Book Looks at Hidden Victims of Tort Reform

   CHICAGO, June 29, 2015 – In a new book, "Tort Reform, Plaintiffs’ Lawyers, and Access to Justice" (University Press of Kansas, 2015), Stephen Daniels, an American Bar Foundation Research Professor, and Joanne Martin, an American Bar Foundation Research Professor Emerita and Director of Administrative Services for the American Bar Endowment, examine the very real consequences of tort reform activity for plaintiffs’ lawyers and what it means for access to justice for ordinary people.
   Plaintiffs’ lawyers, acting as the gatekeepers to the civil justice system, are the key to meaningful access to justice for ordinary people. Many Americans cannot afford an attorney, meaning the only redress for an injury comes through an attorney who takes cases for a percentage of the recovery. However, in a variety of ways – up to and including strict limits on damage recoveries -- tort reform makes this kind of plaintiffs’ contingency fee-based practice a very precarious proposition. As one plaintiff’s lawyer told Daniels and Martin, “Unless there’s a way to make money practicing law, rights don’t make any difference.” Daniels and Martin’s research concentrates on Texas, where there has long been a successful, substantial plaintiffs’ bar and a long history of tort reform activity.
   Starting in the mid- 1990s, Daniels and Martin began a series of studies in Texas covering over 20 years of tort reform activity and the politics surrounding it. The choice to use the term “tort reform activity” is intentional for Daniels and Martin because they want to emphasize not just the tort reform legislation passed in Texas, but also the sophisticated public relations campaigns waged by tort reform advocates as a part of their political strategy.
  A key part of that strategy is an unrelenting attack on plaintiffs’ lawyers as the alleged cause of many problems that tort reform will solve, like diminished economic prosperity, disappearing jobs, or shortages of physicians. Another lawyer told them, “I believe tort reform was a major factor in my decision to close my practice. I found jury verdicts decreased due to the propaganda disseminated by insurance companies and big business, and this resulted in insurance adjusters offering less money to settle cases. I began to decline representation in cases I used to accept and was working harder and receiving less money on cases I took.”
  Most plaintiffs’ lawyers in Texas, however, are not going out of business. But Daniels and Martin found that some are leaving the practice area and most are adjusting their practices in the hope of staying solvent in a decidedly hostile environment caused by the public relations campaigns as well as the legislation enacted. Those adjustments involved re-examining the kinds of cases they would take and even the kinds of clients they would take on. This can diminish access and in some situations it can leave little or no chance for meaningful access.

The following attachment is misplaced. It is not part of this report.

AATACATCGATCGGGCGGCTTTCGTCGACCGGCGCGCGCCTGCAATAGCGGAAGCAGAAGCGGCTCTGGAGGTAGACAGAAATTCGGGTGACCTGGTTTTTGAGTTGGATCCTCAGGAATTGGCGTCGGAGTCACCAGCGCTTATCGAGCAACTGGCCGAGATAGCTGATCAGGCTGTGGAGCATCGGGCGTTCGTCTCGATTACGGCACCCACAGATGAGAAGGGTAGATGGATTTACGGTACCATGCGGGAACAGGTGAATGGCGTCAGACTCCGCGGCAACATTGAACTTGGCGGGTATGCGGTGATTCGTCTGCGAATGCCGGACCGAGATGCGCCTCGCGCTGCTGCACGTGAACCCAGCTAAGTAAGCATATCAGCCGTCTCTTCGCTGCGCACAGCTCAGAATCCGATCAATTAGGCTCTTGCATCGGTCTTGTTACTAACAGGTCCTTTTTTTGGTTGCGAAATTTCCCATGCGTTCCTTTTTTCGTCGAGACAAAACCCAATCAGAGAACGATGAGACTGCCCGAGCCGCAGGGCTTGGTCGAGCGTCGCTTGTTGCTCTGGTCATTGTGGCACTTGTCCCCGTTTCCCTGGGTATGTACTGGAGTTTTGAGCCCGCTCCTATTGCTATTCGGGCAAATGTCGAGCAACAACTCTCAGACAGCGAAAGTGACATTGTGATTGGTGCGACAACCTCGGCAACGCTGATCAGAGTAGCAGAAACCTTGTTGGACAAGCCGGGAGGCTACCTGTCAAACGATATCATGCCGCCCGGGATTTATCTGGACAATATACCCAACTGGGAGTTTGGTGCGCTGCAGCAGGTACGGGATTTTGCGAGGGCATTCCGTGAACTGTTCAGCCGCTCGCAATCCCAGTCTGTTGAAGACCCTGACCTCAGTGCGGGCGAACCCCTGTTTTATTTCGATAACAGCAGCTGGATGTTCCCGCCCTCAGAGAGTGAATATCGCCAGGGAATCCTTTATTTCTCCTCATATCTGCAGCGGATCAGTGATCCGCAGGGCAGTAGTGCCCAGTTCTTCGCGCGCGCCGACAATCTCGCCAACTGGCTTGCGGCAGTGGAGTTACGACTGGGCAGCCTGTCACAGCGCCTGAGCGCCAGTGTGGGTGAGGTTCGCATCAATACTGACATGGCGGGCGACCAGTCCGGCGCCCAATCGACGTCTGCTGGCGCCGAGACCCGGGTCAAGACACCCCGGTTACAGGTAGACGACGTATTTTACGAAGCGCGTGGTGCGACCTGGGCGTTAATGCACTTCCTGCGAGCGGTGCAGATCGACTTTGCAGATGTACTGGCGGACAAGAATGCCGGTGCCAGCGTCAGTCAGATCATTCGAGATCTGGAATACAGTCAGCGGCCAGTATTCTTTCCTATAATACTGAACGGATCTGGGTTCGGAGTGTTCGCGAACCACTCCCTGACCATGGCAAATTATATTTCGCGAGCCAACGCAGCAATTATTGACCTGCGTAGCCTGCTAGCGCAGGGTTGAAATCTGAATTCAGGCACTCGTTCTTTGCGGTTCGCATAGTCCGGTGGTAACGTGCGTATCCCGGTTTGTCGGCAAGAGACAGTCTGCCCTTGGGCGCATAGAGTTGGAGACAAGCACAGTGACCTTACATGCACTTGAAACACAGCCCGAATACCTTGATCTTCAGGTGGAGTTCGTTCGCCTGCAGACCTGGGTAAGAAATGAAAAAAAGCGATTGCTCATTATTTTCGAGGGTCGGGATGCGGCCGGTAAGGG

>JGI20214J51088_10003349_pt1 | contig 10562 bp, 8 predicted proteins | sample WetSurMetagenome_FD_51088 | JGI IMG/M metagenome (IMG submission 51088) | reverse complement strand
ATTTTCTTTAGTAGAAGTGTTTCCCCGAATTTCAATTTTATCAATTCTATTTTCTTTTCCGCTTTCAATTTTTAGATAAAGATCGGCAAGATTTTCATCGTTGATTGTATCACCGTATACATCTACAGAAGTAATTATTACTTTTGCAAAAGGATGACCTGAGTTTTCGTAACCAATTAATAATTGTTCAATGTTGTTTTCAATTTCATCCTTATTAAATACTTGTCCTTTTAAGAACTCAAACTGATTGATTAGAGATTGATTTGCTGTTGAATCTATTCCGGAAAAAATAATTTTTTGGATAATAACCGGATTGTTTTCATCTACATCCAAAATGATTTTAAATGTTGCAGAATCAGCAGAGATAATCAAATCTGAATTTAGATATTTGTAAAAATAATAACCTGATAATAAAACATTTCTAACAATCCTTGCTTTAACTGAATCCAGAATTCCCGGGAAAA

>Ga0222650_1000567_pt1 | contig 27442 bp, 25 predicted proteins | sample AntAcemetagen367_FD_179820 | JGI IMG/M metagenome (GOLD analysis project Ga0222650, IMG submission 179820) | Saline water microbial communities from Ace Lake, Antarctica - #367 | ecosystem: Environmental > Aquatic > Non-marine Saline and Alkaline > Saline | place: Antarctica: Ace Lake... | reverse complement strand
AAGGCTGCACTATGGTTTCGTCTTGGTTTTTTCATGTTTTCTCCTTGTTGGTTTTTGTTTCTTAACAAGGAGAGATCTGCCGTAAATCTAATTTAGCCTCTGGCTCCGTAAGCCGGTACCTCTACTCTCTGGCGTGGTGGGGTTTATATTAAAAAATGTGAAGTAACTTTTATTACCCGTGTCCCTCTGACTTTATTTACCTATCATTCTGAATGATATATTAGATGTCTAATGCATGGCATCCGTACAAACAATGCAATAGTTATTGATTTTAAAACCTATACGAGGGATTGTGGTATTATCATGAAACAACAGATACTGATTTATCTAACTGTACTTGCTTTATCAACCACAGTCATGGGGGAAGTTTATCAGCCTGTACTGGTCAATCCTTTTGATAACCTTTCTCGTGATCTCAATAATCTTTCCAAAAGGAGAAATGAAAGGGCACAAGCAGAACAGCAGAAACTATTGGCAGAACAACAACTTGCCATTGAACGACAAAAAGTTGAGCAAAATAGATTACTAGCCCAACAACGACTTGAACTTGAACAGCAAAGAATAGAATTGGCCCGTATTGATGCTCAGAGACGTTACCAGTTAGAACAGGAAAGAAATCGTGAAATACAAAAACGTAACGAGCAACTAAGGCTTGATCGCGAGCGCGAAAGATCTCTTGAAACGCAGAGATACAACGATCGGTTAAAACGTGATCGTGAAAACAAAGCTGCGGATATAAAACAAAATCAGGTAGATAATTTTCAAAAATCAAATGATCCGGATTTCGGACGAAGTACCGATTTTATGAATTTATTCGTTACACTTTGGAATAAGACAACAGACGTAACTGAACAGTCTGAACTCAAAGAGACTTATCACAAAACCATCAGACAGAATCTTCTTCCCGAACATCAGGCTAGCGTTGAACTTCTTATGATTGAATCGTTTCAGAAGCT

For example, Daniels and Martin found that after the Texas Legislature passed a cap on non-economic damages (commonly called “pain and suffering”) in medical malpractice cases in 2003, medical malpractice cases became much less attractive. The reason is simple – with limited damages it became more problematic to balance the risk and the cost involved in these cases given that the lawyer pays all of the costs involved in preparing such a case. If the lawyer is not successful, there is no fee and no recoup of what will be a substantial monetary investment.
   Not only have these cases become less attractive, but certain kinds of clients have become especially unattractive for the lawyers who will still take such cases. In the words one lawyer who still takes medical malpractice cases, “They essentially closed the courthouse door to the negligence that would kill a child, a housewife, or an elderly person.” The reason, he said, was the lack of economic recovery for damages like loss wages or medical expenses, and “unless it’s a drop-dead negligence that you can prosecute with one or two experts, that’s just not a case that I think in Texas right now us a viable case.” These are among the “hidden victims” of tort reform.
   In light of the apparent success of the various tort reform activities Daniels and Martin admit to a certain surprise that anyone would continue practicing as a plaintiffs’ lawyer in Texas. They found, perhaps to the reformers’ chagrin, these lawyers are still very much there. The reason is a unique professional identity that can transcend pure economic considerations. In the words of a younger plaintiffs’ lawyer, “You have true believers. . . I put myself in that category. What has appealed to me is a family with kids whose life gets turned upside down because someone in the family gets seriously hurt or killed, and they’re facing a greater than David and Goliath battle, and they need someone to fight for them. . . I’ll be in this business until the bitter end. And I hope that the bitter end is not five years from now.” Plaintiffs ‘lawyers’ own professional organizations at the local, state, and local levels bolster this professional identity.
   Source: American Bar Association (originally released on June 2, 2015)